Watching Netanyahu perform is experiencing theatrical art at its best. Every performance – and I say this from first-hand knowledge and following years of experience with the actor and seeing how he prepares himself for his performances – is planned down to the minutest detail. He carries out rehearsals in front of the mirror at home (his mirror on Balfour Street is big enough, I know) so he can practice all the nuances that turn his performances into an art form.
Someone might, heaven forbid, think that during one of his recent televised press conference performances in front of a small group, when he told the people sitting in the audience to sit with extra space between each other, that this was a spontaneous comment. It wasn’t. He’d prepared this moment ahead of time, just as he had with the tissue that he took out of his pocket to wipe his nose.
Every little detail was meticulously prepared in advance. Like the actors in the world’s most sophisticated theaters, not one action was unintentional. Nothing happened by chance or was spontaneous. Netanyahu has turned the coronavirus into one long swirl of macaroni, which he’s climbing with vigor in order to keep from falling into the abyss.
Even Health Minister Ya’acov Litzman, who’s been forced to play a supporting role in these daily recitals, has shown restraint in his recommendations. In actuality, what he’s saying is: I’m here because I don’t have a choice. But it’s not my show – it’s Netanyahu’s. All the other participants are accidental extras, by virtue of their roles and the responsibilities they’ve been given. They are fulfilling their mission, as best they can under the circumstances, and yet the prime minister presents them as a group of butlers whose only purpose is to shine a light on him.
It’s perfectly clear now that Likud members are not really focused on finding a solution to the coronavirus threat. Instead, they are busy dealing with a much more severe threat – the plague that threatens our country’s democratic principles.
There’s no more overwhelming proof of the Likud’s priorities than their insistence on retaining Yuli Edelstein in the position of Knesset speaker.
Edelstein is a worthy individual. His Likud membership does not disqualify him and does not diminish his talents, leadership capabilities and the respectful way he has fulfilled his role, even during the most difficult constraints and provocations from the imperial family – the father, the mother and the crazy son. Take, for example, the famous ceremony on Mount Herzl celebrating the 70th anniversary of the State of Israel almost three years ago.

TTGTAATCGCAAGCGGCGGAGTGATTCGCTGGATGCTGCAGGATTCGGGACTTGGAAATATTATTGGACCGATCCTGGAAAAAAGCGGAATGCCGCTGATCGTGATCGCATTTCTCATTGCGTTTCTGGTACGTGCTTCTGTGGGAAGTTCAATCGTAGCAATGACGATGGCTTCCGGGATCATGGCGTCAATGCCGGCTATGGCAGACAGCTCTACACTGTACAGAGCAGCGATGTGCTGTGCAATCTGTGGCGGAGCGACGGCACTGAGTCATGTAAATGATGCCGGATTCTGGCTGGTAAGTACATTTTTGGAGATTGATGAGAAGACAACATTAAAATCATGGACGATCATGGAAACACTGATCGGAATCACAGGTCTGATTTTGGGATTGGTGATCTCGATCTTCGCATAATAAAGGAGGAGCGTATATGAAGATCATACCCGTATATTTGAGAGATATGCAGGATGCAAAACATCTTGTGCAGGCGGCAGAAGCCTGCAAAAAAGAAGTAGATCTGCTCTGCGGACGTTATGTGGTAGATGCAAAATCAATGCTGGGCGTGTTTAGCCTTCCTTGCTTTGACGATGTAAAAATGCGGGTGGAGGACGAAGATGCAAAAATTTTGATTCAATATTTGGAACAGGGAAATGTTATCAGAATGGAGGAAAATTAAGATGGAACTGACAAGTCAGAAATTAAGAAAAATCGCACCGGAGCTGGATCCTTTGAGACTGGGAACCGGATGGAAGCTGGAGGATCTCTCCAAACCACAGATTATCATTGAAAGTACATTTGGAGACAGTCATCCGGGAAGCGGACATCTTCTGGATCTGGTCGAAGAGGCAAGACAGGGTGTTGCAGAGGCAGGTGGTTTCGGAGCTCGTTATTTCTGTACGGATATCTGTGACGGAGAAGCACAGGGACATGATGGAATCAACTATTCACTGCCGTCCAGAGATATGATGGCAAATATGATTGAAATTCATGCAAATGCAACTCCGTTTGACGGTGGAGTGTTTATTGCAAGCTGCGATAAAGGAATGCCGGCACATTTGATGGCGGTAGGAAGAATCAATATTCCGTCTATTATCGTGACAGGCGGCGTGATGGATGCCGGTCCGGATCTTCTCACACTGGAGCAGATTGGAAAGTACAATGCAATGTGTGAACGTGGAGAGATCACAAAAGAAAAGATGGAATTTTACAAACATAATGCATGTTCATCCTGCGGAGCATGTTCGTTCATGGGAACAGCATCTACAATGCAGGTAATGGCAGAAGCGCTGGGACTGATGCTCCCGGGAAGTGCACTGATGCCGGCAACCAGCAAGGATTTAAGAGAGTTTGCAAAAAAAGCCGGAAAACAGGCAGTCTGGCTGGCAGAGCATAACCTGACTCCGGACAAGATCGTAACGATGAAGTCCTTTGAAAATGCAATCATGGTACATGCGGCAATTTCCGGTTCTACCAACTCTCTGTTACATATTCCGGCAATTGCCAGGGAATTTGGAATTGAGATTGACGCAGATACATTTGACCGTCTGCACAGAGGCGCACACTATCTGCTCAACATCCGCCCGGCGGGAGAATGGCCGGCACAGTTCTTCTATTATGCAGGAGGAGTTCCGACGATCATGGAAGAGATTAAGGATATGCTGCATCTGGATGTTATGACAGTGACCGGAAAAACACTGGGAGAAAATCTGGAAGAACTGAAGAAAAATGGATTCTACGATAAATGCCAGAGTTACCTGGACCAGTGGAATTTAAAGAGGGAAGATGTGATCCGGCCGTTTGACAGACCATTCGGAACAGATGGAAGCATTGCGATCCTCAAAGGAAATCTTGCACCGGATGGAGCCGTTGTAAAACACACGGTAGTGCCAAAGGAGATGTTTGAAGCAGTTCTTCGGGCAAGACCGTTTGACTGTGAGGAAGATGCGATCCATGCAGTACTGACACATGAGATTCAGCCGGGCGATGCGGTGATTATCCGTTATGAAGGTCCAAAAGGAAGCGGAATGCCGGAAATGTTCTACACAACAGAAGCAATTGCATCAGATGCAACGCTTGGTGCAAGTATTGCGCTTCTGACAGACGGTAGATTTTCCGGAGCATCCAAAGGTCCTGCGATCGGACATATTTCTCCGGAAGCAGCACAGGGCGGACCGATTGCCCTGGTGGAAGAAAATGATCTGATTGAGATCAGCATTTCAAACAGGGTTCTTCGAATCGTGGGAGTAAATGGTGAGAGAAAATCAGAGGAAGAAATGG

We are now experiencing a new political era in which 61 members of Knesset have expressed their desire to bring in a new Knesset speaker. In the past, and in all nine times that I was sworn in as a member of Knesset, the first session was run by a member of Knesset who was voted in during the most recent election, or was one of the most veteran MKs. There has always been a broad-based agreement between the parties regarding who should lead the new Knesset sessions until a new speaker can be chosen. In many instances, the speaker was chosen during the first session. Sometimes it took a few weeks, but there was always agreement, and always an understanding, that the previous Knesset becomes irrelevant once new members are sworn in.
The Likud’s insistence on maintaining control of the position of Knesset speaker is insufferable. My complaint has nothing to do with Edelstein – he is a gentleman from a previous generation, the likes of which are no longer common in our surroundings. After agreeing to allow the Knesset plenum to convene for a vote regarding immunity, Edelstein was almost crucified. Now he is under pressure to insist on something that is in direct, blatant contradiction to the sensible rules of democracy.
But what choice does he have? Will he have the strength to do the right thing, even if it is harmful to his imperial highness, the imperial queen and their son, who control every move the right-wing bloc makes? It’s perfectly clear that the only reason for holding onto the speaker position is to prevent Blue and White from beginning legislative proceedings that would prevent Netanyahu from continuing his term as prime minister.
It’s clear that controlling the Knesset’s agenda is another measure designed to enable this group of criminals to supervise any moves that would prevent the unexpected collapse of control they’ve created to extend Netanyahu’s rule. Apparently, nobody really cares if we remain a democracy.
This issue reveals the Likud gang’s true intentions. They have no interest in forming a unity government or reaching a national reconciliation. They could care less about intra-party solidarity or mobilizing all of the efforts, talents, resourcefulness and capabilities of citizens.
For Netanyahu, the supreme value that soars above all others – which is higher even than the state itself – is his own survival.
This is exactly why Gantz needs to take on new traits. He needs to be firm, resolute and completely disregard the Likud members’ self-righteous eye-rolling.
Anyone who engages in incitement and polarization, who insults and disqualifies a large part of society for years, and who considers his political opponents, three of whom are former IDF chiefs of staff, as collaborators with people who supposedly call for Israel’s destruction, is the last person who should be allowed to talk about unity and national responsibility.
The only way we can take responsibility for national unity, make way for change, and remain hopeful is for Netanyahu to step down and leave the government.
We will survive the coronavirus without him.
The author was the 12th prime minister of Israel.
Translated by Hannah Hochner.